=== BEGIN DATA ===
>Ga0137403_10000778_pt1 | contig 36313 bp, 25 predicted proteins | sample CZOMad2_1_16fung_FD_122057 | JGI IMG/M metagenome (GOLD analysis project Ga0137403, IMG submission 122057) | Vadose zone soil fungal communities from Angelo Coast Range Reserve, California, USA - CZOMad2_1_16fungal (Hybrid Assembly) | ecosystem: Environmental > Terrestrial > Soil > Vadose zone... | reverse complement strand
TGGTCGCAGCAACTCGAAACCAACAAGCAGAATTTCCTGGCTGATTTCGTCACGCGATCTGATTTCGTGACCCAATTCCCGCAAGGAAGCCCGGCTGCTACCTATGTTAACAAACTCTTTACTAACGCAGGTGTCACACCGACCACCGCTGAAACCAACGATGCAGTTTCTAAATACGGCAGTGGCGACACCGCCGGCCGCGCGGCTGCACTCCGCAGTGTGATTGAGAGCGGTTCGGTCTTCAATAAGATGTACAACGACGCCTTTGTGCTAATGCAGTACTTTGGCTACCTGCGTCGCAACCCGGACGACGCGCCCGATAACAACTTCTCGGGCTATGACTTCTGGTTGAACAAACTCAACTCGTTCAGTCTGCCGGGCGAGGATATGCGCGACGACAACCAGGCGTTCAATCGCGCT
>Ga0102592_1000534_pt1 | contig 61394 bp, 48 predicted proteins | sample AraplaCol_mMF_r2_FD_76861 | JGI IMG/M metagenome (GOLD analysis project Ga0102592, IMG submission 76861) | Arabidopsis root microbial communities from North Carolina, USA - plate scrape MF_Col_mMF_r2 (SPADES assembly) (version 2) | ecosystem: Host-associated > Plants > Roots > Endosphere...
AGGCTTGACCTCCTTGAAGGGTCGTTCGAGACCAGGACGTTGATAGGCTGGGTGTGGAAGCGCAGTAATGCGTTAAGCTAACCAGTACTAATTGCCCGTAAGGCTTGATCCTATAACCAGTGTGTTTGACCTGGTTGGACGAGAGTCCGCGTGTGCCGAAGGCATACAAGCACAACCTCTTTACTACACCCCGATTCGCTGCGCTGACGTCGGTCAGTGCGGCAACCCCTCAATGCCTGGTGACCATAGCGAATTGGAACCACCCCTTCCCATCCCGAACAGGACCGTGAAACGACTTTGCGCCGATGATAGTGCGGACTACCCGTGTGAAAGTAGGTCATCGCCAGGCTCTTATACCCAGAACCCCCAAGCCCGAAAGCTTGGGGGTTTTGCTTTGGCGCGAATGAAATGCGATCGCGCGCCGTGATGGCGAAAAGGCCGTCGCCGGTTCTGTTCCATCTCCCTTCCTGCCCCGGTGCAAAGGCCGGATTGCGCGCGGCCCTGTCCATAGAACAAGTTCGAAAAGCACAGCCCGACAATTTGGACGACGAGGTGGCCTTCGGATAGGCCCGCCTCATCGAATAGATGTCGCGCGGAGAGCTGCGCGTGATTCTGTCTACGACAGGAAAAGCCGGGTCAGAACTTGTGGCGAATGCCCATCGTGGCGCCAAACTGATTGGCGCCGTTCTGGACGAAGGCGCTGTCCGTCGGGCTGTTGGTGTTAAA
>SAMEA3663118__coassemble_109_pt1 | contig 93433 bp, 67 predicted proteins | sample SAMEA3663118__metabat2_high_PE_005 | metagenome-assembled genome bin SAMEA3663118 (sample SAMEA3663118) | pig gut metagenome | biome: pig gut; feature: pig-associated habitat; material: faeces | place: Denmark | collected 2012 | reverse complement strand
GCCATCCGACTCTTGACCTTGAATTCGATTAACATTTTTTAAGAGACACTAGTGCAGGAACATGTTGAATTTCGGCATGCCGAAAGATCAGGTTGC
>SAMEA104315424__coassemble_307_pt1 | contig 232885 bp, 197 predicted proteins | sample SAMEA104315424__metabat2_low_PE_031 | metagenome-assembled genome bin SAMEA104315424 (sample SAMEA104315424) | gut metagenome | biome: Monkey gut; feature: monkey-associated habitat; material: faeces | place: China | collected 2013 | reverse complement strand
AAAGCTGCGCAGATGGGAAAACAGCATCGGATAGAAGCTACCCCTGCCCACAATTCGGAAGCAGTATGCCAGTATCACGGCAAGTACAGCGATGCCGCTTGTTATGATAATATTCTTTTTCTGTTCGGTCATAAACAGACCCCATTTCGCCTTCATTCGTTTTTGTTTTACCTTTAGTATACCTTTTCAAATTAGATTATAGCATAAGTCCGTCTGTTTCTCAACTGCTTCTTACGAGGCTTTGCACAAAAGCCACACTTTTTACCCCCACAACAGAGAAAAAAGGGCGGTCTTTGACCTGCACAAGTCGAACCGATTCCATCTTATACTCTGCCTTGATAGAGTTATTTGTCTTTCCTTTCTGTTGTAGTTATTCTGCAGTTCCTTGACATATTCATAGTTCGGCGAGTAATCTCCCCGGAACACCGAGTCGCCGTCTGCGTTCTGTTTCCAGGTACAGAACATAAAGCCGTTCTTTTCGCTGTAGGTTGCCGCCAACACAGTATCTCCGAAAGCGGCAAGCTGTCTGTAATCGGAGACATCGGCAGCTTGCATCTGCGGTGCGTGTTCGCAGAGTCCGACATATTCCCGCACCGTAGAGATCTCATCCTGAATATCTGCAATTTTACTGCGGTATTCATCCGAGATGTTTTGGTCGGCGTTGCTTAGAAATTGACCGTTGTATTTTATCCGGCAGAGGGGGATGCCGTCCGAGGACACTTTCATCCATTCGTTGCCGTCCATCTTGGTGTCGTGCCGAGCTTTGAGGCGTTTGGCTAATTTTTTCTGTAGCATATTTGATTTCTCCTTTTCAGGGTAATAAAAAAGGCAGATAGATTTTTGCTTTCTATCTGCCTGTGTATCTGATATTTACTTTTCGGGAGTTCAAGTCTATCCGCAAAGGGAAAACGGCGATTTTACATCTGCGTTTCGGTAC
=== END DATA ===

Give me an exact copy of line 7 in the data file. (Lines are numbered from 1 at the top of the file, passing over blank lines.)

>SAMEA104315424__coassemble_307_pt1 | contig 232885 bp, 197 predicted proteins | sample SAMEA104315424__metabat2_low_PE_031 | metagenome-assembled genome bin SAMEA104315424 (sample SAMEA104315424) | gut metagenome | biome: Monkey gut; feature: monkey-associated habitat; material: faeces | place: China | collected 2013 | reverse complement strand